No surprises, no regrets: Identifying Australia's most imperilled animal species

No surprises, no regrets: Identifying Australia's most imperilled animal species

Monday, 24 September 2018

It was only in 1929 that thylacines were first afforded any protection under legislation. Seven years later they were added to the list of protected wildlife, but the last known individual died that same year. The Christmas Island forest skink was first included on Australia’s list of threatened species in January 2014. Just four months later, the last known individual died. Both extinctions could almost certainly have been prevented if action had been taken earlier. The gnawing question ‘what if we had known earlier...?’ is a recurring theme of frustration and failure in much conservation biology – as it is in human experience generally. When recognition of the imminence of a serious and irretrievable loss is belated, opportunities for better outcomes are fatally lost. 

The trajectory and timetable of species to extinction is at least partly predictable. To provide forewarnings, a TSR Hub project, is identifying the Australian animal species at greatest risk and estimating the likelihood that they will become extinct over the next 20-year period, if there is no change in current management. Our rationale is that if governments, managers and the community are aware of which species are most imperilled, they can take emergency care to seek to prevent such extinctions – to act before it is too late.

To some extent, the proximity of a species to extinction is already described by a species’ international, national or state/territory conservation status. Species listed as Critically Endangered are closer to the abyss than are species listed as Vulnerable, and even more so than the sadly dismissive category of Least Concern. However, many imperilled species have not yet had their conservation status formally assessed: the forest skink provides a valuable lesson that species not listed as threatened can still be at risk. Furthermore, the existing conservation status codings are broad categories and do not effectively indicate the amount of time managers may have to act.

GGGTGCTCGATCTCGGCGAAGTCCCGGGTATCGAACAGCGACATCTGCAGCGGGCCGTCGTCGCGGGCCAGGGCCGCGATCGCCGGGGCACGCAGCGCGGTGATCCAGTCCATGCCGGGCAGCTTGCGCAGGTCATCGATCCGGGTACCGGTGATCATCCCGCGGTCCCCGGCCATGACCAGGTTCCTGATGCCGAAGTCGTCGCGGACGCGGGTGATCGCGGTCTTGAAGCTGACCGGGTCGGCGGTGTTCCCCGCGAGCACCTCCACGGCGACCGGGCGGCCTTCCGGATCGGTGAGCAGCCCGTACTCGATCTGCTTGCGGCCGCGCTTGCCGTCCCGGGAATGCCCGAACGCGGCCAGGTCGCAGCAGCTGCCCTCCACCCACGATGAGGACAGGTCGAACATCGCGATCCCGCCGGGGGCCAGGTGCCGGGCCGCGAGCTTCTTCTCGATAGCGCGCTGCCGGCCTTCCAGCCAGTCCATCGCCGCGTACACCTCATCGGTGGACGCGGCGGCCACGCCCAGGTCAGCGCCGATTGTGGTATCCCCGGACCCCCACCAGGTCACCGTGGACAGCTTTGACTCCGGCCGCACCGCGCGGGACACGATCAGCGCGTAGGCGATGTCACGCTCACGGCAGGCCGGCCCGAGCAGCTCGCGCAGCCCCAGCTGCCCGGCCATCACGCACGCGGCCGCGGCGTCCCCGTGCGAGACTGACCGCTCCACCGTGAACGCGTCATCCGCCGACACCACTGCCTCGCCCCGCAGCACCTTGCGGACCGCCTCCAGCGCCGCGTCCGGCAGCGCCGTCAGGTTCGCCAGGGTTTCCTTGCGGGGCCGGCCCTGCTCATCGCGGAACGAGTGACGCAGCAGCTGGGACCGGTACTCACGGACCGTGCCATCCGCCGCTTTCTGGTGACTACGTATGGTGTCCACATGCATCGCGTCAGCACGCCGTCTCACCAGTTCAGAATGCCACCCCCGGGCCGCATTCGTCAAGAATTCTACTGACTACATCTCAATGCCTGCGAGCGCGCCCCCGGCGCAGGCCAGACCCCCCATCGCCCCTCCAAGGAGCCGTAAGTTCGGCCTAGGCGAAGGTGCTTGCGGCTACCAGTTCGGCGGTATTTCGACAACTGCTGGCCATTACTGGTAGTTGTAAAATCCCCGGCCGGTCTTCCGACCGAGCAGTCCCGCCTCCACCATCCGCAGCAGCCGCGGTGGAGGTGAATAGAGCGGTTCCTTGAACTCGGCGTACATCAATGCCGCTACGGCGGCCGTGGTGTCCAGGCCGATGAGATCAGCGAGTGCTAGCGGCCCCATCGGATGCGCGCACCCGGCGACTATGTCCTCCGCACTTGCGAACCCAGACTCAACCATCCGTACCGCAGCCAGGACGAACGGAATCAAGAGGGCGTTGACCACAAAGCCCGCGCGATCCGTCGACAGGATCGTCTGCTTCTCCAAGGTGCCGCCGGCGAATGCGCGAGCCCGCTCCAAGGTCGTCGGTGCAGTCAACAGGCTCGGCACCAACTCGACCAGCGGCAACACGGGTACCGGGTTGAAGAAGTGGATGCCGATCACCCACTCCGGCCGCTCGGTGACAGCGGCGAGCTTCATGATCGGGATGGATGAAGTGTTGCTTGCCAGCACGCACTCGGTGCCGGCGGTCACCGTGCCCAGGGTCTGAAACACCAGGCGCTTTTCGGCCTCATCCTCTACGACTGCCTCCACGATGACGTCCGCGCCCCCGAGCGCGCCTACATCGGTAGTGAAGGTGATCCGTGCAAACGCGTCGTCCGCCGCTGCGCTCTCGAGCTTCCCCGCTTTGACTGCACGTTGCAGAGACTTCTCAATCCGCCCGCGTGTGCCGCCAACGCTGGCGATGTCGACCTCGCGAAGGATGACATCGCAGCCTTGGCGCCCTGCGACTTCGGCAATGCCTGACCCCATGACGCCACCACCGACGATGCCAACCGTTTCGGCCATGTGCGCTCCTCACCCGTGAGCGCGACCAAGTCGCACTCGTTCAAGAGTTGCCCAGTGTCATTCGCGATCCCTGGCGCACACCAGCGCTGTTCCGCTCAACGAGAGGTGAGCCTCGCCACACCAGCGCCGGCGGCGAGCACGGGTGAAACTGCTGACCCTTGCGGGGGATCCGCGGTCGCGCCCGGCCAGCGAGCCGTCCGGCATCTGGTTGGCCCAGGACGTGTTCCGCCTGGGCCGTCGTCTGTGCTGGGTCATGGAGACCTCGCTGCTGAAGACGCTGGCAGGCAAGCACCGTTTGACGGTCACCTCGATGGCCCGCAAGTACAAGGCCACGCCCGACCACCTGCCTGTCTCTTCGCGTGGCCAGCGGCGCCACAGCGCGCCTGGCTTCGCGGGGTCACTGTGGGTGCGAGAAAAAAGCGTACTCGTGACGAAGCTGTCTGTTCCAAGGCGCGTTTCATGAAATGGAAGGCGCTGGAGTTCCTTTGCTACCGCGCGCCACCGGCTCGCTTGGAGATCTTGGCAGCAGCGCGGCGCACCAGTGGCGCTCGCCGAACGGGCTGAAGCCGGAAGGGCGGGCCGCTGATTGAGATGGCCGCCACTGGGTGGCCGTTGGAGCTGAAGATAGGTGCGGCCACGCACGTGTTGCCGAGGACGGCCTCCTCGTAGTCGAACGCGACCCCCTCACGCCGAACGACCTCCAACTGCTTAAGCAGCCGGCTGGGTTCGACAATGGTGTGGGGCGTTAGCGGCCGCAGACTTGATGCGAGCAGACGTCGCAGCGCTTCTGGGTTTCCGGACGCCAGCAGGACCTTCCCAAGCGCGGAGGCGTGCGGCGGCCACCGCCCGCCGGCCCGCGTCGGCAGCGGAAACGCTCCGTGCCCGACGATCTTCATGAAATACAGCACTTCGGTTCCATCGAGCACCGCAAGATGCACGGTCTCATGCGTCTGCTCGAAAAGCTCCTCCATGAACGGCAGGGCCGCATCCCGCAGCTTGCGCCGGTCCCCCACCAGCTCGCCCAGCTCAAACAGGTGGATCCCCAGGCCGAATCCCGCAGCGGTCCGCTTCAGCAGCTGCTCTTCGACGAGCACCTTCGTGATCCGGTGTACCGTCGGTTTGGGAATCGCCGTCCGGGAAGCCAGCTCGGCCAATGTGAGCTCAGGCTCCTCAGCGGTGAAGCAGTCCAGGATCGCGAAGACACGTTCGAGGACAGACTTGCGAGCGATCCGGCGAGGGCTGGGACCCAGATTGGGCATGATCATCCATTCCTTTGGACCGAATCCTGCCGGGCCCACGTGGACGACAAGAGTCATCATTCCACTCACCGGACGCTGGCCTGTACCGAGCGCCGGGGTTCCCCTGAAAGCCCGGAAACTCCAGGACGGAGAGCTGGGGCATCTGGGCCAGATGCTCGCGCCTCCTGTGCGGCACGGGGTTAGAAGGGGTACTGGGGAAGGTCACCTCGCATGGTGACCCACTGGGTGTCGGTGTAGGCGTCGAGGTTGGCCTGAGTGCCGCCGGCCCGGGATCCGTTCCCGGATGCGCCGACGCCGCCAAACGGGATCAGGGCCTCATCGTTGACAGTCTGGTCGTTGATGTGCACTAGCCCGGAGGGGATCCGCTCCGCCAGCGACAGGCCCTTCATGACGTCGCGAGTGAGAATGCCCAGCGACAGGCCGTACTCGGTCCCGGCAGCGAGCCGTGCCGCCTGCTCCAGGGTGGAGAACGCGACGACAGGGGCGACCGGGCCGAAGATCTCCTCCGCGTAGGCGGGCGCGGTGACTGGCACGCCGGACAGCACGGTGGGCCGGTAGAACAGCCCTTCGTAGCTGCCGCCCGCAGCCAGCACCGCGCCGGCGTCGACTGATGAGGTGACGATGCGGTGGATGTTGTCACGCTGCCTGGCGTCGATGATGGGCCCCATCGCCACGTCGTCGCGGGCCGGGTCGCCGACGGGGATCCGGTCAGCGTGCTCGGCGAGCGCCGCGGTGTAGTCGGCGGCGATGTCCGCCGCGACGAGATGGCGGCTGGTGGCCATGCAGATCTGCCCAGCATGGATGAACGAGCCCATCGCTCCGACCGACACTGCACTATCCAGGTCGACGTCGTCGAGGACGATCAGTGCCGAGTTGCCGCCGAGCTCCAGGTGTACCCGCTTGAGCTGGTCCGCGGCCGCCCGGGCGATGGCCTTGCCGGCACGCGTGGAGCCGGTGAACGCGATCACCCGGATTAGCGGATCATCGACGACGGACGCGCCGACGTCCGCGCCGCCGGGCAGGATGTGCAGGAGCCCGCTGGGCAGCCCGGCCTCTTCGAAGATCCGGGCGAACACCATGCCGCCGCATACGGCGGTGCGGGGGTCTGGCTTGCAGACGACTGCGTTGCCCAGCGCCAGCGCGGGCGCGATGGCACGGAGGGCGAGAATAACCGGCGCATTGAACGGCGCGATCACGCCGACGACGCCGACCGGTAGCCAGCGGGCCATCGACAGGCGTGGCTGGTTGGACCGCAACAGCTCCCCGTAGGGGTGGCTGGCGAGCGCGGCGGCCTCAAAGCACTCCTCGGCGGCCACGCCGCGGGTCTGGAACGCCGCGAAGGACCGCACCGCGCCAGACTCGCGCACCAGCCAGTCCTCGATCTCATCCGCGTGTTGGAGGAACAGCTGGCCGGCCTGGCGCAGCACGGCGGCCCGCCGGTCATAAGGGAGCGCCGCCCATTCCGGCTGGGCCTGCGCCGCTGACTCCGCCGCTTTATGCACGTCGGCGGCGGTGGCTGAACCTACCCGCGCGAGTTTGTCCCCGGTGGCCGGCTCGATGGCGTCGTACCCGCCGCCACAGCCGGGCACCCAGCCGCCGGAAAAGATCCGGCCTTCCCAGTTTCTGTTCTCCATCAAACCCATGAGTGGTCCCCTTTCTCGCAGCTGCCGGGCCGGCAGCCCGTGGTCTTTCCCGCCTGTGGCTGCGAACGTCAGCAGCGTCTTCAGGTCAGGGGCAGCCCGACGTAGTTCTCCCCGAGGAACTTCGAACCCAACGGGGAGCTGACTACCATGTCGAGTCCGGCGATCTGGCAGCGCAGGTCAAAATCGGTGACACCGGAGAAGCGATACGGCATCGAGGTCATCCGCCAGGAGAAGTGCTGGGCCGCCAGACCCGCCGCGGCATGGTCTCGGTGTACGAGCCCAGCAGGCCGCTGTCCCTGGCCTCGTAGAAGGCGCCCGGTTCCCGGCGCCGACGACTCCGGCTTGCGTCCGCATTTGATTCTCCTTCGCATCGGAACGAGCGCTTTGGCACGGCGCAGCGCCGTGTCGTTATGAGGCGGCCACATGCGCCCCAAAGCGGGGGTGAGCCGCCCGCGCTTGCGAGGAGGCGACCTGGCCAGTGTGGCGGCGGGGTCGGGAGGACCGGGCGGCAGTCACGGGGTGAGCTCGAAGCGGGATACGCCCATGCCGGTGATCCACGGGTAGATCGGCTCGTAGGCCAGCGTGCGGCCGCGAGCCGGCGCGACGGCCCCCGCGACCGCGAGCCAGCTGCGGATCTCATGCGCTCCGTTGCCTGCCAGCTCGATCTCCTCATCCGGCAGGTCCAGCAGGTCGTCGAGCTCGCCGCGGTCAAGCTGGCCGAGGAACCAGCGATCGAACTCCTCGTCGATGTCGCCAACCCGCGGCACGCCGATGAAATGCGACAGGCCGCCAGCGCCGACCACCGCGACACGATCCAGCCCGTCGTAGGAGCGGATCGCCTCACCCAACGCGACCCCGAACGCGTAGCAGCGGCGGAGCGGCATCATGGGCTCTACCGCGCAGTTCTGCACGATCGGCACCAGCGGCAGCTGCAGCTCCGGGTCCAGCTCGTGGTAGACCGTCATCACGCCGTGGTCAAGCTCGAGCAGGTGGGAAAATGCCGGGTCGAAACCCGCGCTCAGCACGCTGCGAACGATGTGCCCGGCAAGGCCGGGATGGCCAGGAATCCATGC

Our starting point in this research was to assemble many experts and all relevant information for Australian birds and mammals. Based on this information, every expert was asked to rate the likelihood of extinction within 20 years for the most threatened species, and their degree of confidence in that assessment. Estimates were pooled across experts, with weighting by this confidence level. From this information, we ordered species by their likelihood of extinction, and then summed these estimates across species to derive estimates of the number of species likely to be become extinct in 20 years, assuming current management.

Our purpose is not to present a doomsday book of damned Australian nature, but rather to alert responsible agencies and the community of what will be lost if they do not act. And act soon, and act decisively.

But our results (published in Pacific Conservation Biology) are disconcerting. We are predicting that the extinction rate for birds and mammals will be higher than at any other time since European settlement of Australia: we expect seven mammal and ten bird taxa will disappear in the next two decades.

Many of the most imperilled species (see table) are poorly known and have previously received little public attention or conservation investment. Happily, Birdlife Australia is now campaigning for some of these uncharismatic but much-troubled birds (more info).

Perhaps unexpectedly, given the higher recent rate of extinctions of Australian mammals than of birds, our assessment found that extinction was looming larger for the most imperilled birds than for mammals. This may be because many of the most imperilled mammals have had some recent reprieves through translocations to predator exclosures and cat-free islands.

One feature of the project to date has been the cooperative involvement of managers and experts from Australian, state and territory agencies, and conservation organisations. This involvement has given the process and results considerable traction among government agencies and NGOs.

The project rolls on. Recently, we repeated the process for the most imperilled fish, under the guidance of and in collaboration with the Australian Society for Fish Biology. Those results were fascinating and of serious concern. Many of the native fish species considered are not yet listed as threatened under Australian or state legislation, but the experts generally rated them as at greater risk of extinction than most listed threatened bird and mammal species.

Further assessments are now being conducted or are proposed for many other animal groups.

John Woinarski
Hayley Geyle
Stephen Garnett

Top Image: Orange-bellied parrots. Photo: Chris Tzaros
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